Development has continued throughout the history of the instrument and the eighteenth century saw the arrival of several important improvements including the thinning and lengthening of both the neck and fingerboard and the introduction of more robust, thinner and tighter strings, resulting in increased responsiveness in both the instrument and the tone produced. Another innovation worthy of note was the development of the concave bow by François Tourte in the eighteen-seventies, resulting in the precision and level of manipulation of the instrument that modern players can employ.
The cello came to prominence as a recognised solo instrument in the seventeenth century after works such as those by J. S. Bach (Six suites for solo cello) and Haydn (Cello concerto in C Major) were performed to a wider audience, and the baton was taken up by other composers such as Brahms and Saint-Saëns. As the solo repertoire grew, so did the cello’s role in the orchestra with later compositions from the likes of Dvorak, Elgar and Shostakovich.
Playing these enhanced roles required a more disciplined, focussed and competent musician and several notable performers from the classical and romantic periods are documented. Cellists such as Domenico Gabrielli (1659-1690), Giovanni Battista Cirri (1724-1808) and Jean-Baptiste Bréval (1753-1823) paved the way for future virtuosos, each raising the profile of the instrument. Moving into the romantic period we find outstanding musicians such as the Bohemian Antonín Kraft (1752-1820) and Bernhard Romberg (1767-1841) from Germany playing their part to promote the Cello. Many of these prominent instrumentalists were also composers, ensuring that their instrument of choice was given suitable exposure in their productions.
Music for cello is usually written in the bass clef and the available range of four octaves makes it extremely versatile. As a consequence of this, a cello score may frequently move to the treble clef.
Compositions focussing on the cello in the classical and romantic periods were provided by most if not all of the major composers with work from Mozart, Haydn, Boccherini and Beethoven clarifying the ideas that had been provided by Bach, Handel, et al. By the time of the early romantics such as Schubert, Schumann and Mendelssohn, the cello was firmly entrenched as both a member of the orchestra and as a solo instrument and many sonatas were composed for it.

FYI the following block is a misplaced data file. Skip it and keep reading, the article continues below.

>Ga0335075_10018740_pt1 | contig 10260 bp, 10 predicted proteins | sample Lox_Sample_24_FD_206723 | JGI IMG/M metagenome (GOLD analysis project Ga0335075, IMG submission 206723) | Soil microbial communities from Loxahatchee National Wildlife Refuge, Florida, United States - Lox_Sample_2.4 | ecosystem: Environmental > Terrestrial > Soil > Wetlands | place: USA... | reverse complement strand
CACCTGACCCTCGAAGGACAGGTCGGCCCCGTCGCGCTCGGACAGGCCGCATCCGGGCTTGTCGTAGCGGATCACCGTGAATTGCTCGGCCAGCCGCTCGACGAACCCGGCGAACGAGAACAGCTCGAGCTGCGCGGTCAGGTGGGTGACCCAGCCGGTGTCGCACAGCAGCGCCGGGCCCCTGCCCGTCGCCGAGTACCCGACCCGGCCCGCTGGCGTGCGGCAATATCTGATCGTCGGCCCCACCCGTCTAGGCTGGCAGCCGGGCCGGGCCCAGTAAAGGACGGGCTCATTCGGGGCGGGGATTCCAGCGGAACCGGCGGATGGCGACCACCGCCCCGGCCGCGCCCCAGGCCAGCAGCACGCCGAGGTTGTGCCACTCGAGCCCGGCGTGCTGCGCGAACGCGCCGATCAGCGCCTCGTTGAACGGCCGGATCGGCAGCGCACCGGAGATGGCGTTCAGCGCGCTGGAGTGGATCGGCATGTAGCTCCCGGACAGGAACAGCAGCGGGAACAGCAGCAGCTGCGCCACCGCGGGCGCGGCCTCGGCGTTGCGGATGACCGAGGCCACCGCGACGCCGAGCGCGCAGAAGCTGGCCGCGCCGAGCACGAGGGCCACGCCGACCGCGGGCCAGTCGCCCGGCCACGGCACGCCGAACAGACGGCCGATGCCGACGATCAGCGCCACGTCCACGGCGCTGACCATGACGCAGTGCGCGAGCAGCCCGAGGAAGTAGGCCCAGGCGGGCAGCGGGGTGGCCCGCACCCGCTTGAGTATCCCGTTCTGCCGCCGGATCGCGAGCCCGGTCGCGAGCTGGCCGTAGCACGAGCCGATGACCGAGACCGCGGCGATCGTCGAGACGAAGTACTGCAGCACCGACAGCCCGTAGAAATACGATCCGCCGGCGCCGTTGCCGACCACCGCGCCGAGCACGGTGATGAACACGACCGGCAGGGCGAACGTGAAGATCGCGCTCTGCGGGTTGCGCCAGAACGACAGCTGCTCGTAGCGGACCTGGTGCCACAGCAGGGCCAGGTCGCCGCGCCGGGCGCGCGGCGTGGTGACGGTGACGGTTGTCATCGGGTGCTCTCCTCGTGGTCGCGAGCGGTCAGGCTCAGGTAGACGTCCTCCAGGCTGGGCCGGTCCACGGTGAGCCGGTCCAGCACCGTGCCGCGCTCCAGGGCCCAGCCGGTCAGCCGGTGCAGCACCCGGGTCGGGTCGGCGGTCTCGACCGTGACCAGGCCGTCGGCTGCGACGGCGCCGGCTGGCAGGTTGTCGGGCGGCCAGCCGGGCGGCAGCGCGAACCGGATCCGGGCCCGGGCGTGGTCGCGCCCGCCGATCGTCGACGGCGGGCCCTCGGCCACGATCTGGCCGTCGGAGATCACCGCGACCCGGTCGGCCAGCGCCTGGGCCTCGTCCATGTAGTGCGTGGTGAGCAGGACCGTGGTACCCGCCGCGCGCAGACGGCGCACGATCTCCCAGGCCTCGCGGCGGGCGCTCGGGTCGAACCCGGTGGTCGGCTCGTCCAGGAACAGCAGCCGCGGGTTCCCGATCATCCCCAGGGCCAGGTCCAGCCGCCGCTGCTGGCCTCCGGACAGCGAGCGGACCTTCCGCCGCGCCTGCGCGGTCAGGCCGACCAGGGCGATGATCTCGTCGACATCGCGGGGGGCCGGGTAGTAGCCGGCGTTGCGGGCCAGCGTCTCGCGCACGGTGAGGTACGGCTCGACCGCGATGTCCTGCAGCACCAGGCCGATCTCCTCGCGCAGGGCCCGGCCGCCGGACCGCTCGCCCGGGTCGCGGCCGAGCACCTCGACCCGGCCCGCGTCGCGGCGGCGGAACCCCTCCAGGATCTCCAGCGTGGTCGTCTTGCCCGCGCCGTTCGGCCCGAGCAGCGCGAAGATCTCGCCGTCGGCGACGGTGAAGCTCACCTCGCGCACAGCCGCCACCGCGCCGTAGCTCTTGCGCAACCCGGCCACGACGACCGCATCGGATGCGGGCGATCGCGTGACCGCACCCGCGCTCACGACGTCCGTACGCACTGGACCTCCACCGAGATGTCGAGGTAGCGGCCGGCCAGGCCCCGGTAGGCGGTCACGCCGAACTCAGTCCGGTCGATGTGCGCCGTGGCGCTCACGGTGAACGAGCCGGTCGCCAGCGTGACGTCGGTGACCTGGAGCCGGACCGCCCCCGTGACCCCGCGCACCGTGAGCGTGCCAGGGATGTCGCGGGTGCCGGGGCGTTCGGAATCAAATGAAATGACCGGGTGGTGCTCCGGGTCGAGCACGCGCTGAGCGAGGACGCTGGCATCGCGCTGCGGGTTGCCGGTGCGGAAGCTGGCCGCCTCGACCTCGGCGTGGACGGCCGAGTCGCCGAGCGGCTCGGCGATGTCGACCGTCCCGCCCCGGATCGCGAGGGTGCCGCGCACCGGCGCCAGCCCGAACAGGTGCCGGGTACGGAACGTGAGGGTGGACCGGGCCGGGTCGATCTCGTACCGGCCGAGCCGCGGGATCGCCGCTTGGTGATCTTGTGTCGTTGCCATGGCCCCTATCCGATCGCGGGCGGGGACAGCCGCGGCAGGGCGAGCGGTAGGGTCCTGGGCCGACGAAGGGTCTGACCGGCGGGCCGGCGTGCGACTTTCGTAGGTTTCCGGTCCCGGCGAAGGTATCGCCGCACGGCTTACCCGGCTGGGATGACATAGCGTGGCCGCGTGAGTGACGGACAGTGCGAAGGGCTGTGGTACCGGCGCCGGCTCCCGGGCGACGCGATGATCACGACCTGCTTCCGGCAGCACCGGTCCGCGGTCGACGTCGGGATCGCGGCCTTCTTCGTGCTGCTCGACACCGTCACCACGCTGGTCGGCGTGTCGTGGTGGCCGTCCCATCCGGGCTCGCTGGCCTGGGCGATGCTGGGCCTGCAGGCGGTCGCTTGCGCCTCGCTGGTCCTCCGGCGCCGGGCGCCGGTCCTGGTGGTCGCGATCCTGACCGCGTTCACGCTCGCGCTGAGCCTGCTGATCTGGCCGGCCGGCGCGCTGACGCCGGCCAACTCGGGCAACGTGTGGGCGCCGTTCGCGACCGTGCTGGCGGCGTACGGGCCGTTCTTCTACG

It would be impossible to outline the effect that each of these composers had on the development of the cello as a classical or romantic symphonic instrument but one piece stands out for me, Antonín Dvořák’s Cello Concerto in B minor Op. 104.
Of all the stringed instruments, the cello is most closely comparable to the human voice, generating empathy between the musician and listener and because of this, audiences have always found the cello compositions approachable. This piece by Dvořák seems to exemplify the range and dynamic of the instrument, both leading and supporting the orchestra with virtuoso flourishes and rhythmic stability in turn while maintaining this accessibility for the listener. There’s no conflict between the two sides, orchestra and soloist, no battle of wills and most importantly, the listener is permitted to just enjoy the well-rounded whole without having to perform any cerebral gymnastics in order to make sense of the work.
A final note about this most versatile of instruments returns us to the first point regarding its malleability of tone. Like all of the bowed string instruments, the cello can be played in a number of ways, generating multiple, sometimes compound effects: Col Legno (with the back (wood) of the bow), pizzicato (plucking the strings), natural and artificial harmonics, the list goes on and more are being discovered and developed. The cello is particularly receptive to this type of adventurous technique due to its well balanced size, scale (string) length and playable range. The strings are neither too short and thin like the violin or viola, restricting manipulation and movement, nor too long and heavy like the double bass, needing too much energy to excite, therefore becoming cumbersome and lacking dynamism. The cello is ready for another ars nova in orchestral and solo music and can be expected to lead the way.